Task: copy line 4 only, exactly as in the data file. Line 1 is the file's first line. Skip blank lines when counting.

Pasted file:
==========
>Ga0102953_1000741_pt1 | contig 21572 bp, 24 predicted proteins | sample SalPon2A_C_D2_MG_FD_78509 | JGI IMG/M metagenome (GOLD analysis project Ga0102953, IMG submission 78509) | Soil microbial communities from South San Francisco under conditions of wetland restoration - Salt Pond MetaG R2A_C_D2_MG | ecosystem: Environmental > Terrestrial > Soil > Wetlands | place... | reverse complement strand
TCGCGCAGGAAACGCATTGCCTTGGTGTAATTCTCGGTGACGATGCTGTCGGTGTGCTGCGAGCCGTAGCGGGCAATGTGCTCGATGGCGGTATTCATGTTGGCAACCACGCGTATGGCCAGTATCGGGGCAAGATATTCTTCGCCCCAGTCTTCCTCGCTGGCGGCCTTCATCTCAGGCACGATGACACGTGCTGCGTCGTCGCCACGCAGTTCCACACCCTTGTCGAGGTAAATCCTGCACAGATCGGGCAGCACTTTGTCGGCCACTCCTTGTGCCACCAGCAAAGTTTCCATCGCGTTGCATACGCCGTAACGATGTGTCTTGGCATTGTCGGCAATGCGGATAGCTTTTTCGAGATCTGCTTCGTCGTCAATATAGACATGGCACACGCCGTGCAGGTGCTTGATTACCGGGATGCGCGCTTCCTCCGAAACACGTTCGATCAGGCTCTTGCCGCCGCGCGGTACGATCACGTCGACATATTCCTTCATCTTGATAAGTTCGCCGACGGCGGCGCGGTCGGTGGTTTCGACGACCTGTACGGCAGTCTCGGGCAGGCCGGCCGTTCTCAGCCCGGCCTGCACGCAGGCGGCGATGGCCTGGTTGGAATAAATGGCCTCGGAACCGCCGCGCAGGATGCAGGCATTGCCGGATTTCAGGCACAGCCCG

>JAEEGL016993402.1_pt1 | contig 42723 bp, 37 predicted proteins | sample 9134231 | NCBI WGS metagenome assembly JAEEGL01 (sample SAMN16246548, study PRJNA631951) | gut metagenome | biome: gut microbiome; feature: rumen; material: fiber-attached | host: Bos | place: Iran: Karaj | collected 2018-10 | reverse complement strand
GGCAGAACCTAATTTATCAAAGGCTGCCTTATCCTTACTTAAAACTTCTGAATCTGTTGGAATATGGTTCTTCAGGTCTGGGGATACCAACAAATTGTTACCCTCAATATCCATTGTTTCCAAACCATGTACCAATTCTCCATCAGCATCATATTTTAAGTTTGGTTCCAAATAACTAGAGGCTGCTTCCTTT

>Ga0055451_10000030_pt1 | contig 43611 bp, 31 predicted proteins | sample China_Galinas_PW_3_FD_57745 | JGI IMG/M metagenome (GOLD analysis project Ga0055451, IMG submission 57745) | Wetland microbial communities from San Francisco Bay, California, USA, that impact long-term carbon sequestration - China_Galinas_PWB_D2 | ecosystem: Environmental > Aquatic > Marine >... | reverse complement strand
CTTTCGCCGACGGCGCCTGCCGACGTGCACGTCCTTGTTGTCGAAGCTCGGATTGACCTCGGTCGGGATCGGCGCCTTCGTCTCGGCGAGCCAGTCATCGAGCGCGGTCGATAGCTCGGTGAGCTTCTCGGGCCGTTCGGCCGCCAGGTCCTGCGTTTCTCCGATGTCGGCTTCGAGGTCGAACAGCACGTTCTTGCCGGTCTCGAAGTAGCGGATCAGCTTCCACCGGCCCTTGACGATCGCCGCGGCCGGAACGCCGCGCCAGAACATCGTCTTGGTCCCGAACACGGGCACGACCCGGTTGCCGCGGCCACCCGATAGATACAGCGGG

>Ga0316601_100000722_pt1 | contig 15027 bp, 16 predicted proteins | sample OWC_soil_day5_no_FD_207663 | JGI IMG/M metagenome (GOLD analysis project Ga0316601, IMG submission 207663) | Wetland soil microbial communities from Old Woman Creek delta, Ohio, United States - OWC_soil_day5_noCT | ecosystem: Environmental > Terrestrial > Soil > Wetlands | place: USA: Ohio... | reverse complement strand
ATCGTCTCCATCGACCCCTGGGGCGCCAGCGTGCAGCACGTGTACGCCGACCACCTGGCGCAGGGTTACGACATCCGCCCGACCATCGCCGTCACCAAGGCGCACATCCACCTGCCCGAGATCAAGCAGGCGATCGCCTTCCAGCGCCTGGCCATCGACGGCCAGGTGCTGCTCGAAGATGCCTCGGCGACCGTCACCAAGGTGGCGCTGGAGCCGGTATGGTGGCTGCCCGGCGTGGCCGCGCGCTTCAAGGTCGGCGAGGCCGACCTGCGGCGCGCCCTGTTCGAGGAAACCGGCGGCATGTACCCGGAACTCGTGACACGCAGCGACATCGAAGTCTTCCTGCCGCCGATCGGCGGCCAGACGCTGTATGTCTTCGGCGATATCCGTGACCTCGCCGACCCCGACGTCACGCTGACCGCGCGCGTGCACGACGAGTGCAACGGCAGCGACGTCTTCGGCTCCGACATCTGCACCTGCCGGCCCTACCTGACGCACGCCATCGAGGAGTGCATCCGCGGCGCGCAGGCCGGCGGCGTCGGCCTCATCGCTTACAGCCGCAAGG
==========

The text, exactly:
GGCAGAACCTAATTTATCAAAGGCTGCCTTATCCTTACTTAAAACTTCTGAATCTGTTGGAATATGGTTCTTCAGGTCTGGGGATACCAACAAATTGTTACCCTCAATATCCATTGTTTCCAAACCATGTACCAATTCTCCATCAGCATCATATTTTAAGTTTGGTTCCAAATAACTAGAGGCTGCTTCCTTT